The deduction may not be taken: (1) by an individual who may be claimed as a dependent on another's tax return; (2) if the expense can be claimed as a deduction elsewhere on the return; or (3) by married taxpayers filing separate returns. (10d)

A qualified education loan is any indebtedness incurred by the taxpayer solely to pay qualified higher education expenses (see below) that are: (1) incurred on behalf of the taxpayer, his spouse, or a dependent at the time the indebtedness was incurred; (2) paid or incurred within a reasonable period of time (see below) before or after the indebtedness was incurred, and (3) attributable to education furnished in an academic period during which the recipient was an eligible student (see below). (11b)

The determination of whether qualified higher education expenses are paid or incurred within a "reasonable period of time" generally is made based on all the relevant facts and circumstances. However, qualified higher education expenses are treated as paid or incurred within a reasonable period of time before or after the taxpayer incurs the indebtedness if: (1) the expenses are paid with the proceeds of education loans that are part of a federal postsecondary education loan program; or (2) the expenses relate to a particular academic period and the loan proceeds used to pay the expenses are disbursed within a period that begins 90 days prior to the start of the academic period and ends 90 days after the end of that academic period. (12)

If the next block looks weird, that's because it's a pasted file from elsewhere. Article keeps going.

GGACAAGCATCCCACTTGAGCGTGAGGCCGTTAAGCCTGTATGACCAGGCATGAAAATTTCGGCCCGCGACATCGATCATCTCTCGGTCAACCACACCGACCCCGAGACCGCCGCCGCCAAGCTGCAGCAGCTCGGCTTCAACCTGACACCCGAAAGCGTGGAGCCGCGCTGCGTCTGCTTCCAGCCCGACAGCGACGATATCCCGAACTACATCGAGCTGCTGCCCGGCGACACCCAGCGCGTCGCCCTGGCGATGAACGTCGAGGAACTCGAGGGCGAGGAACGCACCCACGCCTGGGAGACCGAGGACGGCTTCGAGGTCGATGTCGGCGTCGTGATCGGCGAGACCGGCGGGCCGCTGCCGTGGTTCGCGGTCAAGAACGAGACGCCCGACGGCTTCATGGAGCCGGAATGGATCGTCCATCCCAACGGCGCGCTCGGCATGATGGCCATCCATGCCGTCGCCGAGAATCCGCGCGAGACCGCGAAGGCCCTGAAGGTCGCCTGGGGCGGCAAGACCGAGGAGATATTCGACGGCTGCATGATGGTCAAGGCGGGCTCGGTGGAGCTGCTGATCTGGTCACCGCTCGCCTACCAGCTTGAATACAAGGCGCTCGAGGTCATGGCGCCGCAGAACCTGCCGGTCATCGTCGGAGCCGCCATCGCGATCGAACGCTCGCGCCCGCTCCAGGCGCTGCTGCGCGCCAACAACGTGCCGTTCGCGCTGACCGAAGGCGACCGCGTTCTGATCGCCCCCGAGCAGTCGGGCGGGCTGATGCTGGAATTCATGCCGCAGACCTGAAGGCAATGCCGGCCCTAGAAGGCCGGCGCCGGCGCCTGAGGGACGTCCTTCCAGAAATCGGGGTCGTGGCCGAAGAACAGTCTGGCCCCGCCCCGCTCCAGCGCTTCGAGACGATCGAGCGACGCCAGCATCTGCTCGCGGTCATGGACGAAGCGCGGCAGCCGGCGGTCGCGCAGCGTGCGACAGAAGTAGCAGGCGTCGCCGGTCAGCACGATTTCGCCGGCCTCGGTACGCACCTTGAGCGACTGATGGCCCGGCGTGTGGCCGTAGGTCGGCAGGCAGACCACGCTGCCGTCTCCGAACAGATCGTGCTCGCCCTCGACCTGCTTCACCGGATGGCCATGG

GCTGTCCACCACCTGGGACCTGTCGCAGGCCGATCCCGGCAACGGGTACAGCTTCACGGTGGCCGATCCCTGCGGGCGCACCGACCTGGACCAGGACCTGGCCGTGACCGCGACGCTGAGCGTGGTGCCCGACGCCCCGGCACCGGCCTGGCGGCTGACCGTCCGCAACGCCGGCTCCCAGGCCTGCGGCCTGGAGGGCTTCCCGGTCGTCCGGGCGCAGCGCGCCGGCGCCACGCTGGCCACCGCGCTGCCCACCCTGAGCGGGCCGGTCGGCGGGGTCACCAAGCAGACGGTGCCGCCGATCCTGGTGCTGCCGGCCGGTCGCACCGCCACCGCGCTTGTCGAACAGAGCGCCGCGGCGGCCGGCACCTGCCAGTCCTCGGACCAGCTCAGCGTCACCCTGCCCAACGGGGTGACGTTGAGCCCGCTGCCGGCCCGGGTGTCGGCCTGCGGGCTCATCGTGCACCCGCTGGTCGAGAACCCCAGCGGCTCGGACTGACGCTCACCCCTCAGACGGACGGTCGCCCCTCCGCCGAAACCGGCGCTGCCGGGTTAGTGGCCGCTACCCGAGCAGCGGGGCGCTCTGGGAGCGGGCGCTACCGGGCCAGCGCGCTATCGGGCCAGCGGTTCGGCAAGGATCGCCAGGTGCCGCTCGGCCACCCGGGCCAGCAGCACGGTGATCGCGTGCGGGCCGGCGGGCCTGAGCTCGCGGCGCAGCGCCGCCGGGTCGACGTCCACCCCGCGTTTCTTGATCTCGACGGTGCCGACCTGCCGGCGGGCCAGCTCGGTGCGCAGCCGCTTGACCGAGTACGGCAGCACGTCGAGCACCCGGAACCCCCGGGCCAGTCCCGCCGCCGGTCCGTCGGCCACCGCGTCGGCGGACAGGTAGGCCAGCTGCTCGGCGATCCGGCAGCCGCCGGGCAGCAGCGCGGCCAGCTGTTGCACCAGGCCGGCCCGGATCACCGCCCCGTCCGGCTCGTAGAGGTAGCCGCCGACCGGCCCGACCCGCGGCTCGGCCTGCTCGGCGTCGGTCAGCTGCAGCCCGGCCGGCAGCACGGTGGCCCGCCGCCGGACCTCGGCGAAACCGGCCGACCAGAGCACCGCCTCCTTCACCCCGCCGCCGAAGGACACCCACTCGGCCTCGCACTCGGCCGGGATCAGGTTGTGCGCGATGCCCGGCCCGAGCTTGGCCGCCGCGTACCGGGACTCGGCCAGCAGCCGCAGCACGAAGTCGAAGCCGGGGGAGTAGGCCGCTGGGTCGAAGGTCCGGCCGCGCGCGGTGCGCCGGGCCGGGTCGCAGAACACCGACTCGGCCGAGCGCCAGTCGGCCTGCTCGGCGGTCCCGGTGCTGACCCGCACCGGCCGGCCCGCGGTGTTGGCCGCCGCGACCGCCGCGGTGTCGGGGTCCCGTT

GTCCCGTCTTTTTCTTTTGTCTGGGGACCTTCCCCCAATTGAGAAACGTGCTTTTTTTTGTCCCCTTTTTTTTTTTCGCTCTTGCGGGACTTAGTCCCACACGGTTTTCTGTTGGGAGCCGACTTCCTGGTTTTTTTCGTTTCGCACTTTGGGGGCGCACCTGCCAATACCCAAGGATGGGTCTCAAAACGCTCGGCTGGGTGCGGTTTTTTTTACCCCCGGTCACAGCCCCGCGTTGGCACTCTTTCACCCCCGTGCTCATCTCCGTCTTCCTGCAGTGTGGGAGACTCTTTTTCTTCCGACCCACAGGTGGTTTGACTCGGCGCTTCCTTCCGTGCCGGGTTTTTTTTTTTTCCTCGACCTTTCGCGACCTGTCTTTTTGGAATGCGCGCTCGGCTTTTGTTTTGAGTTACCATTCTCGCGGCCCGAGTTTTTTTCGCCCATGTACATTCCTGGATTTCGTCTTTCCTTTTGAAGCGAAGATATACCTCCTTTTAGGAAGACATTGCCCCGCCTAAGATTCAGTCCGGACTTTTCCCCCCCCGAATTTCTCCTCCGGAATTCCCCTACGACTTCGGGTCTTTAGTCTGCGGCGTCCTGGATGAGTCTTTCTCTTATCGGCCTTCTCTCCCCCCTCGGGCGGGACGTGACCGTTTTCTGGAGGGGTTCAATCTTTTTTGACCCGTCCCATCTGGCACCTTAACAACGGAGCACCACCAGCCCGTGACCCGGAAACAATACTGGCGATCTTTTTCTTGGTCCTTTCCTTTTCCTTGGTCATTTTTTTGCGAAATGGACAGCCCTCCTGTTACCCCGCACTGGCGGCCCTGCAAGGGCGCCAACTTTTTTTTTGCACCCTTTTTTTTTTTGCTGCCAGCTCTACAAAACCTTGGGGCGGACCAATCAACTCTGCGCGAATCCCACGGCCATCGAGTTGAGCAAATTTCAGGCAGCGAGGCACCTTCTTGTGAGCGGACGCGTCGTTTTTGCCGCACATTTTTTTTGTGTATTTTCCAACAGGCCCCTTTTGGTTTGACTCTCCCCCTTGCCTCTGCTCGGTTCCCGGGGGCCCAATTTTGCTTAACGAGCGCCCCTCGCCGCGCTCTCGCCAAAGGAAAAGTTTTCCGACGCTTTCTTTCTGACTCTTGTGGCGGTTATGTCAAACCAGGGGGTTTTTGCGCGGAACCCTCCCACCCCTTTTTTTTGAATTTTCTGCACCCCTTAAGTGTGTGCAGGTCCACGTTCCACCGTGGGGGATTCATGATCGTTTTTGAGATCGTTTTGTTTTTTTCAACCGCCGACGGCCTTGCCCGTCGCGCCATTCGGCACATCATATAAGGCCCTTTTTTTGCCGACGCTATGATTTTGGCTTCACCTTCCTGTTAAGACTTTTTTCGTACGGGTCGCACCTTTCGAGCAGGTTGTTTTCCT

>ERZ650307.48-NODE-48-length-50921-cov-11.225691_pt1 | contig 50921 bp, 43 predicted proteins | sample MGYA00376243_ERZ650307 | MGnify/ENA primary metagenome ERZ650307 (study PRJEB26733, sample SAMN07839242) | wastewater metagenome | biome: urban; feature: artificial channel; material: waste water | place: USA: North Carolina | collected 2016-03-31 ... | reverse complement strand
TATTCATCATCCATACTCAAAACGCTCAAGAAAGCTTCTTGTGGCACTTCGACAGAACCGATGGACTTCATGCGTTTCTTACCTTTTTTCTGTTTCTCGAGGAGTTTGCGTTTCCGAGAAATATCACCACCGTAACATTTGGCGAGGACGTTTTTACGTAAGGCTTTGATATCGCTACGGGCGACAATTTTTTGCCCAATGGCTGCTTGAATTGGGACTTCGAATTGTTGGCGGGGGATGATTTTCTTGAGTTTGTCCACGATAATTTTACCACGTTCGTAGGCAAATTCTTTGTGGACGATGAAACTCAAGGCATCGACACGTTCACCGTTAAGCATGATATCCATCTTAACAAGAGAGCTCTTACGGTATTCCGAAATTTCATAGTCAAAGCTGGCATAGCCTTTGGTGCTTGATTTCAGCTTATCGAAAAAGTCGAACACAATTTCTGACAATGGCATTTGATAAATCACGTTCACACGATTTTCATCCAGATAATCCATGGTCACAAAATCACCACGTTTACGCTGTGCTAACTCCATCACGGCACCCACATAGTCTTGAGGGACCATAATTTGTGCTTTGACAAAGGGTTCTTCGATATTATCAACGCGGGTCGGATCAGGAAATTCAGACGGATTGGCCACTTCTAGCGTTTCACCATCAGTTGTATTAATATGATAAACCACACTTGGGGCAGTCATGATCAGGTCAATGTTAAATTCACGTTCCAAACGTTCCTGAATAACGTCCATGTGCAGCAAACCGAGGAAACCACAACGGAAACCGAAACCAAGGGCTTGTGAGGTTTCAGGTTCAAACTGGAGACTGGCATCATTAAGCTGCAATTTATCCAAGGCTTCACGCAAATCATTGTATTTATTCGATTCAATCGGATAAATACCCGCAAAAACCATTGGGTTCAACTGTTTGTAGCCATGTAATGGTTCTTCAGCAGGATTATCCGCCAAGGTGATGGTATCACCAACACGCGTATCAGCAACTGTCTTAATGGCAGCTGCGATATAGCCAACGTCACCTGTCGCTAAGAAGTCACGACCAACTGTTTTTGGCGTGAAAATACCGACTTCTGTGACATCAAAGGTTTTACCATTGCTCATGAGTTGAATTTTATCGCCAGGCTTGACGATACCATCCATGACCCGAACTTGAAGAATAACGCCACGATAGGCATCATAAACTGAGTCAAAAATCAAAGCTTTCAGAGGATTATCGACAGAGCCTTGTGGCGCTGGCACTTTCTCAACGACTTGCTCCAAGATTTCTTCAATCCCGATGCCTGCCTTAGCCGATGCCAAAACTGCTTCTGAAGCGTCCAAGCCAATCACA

The term qualified education loan does not include indebtedness owed to certain related persons. In addition, a loan from a qualified plan--including an IRC Section 403(b) plan or from a life insurance or annuity contract held by such a plan--is not a qualified education loan. (13)

A loan does not have to be issued or guaranteed under a federal postsecondary education loan program to be a qualified education loan. (1t)

A qualified education loan includes indebtedness incurred solely to refinance a qualified education loan. A qualified education loan includes a single, consolidated indebtedness incurred solely to refinance two or more qualified education loans of a borrower. (2t)